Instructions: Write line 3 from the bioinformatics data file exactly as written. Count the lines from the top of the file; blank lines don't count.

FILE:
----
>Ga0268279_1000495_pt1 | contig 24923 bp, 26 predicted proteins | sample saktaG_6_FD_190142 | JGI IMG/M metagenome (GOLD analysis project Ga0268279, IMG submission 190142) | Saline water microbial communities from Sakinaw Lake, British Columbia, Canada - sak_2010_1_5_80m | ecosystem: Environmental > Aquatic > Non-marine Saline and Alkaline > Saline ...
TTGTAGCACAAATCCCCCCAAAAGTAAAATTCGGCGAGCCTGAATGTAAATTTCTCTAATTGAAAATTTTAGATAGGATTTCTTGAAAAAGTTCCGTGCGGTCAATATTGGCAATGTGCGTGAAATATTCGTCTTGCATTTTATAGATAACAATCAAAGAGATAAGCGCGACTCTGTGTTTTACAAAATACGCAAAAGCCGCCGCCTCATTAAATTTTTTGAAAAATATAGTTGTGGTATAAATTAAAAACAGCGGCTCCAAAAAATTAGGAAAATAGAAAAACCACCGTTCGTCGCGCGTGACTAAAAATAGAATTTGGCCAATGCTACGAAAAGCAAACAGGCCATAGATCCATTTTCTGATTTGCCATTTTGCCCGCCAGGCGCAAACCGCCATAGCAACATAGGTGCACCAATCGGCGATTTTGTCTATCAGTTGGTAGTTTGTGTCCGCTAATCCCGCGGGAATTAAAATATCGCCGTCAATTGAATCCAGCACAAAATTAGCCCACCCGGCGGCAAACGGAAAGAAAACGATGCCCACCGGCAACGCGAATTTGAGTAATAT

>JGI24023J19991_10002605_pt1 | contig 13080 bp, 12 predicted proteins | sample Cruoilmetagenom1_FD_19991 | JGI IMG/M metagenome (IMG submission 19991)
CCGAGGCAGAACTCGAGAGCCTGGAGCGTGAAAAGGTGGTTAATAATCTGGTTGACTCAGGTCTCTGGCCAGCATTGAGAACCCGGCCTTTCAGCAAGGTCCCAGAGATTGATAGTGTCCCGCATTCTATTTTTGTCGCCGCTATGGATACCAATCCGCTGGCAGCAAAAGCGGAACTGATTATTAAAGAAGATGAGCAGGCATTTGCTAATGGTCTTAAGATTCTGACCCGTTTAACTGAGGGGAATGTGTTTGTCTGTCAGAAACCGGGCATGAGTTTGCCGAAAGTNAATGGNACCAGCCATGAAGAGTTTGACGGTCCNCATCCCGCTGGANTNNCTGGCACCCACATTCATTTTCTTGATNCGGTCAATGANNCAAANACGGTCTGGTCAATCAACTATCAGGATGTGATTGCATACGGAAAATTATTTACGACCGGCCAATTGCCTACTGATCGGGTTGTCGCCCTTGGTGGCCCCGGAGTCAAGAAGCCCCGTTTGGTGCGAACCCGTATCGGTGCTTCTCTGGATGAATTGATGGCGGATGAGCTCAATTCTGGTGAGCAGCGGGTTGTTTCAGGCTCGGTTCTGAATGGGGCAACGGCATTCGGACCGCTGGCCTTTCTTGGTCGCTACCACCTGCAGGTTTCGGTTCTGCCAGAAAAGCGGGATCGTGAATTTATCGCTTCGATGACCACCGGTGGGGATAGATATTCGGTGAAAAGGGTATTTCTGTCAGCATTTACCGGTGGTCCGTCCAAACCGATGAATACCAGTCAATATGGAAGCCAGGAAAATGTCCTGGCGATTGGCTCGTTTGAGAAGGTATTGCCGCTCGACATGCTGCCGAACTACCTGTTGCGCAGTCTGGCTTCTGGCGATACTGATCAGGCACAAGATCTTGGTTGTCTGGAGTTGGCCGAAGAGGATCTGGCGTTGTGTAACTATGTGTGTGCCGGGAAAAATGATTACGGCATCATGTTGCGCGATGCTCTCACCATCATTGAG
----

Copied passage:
>JGI24023J19991_10002605_pt1 | contig 13080 bp, 12 predicted proteins | sample Cruoilmetagenom1_FD_19991 | JGI IMG/M metagenome (IMG submission 19991)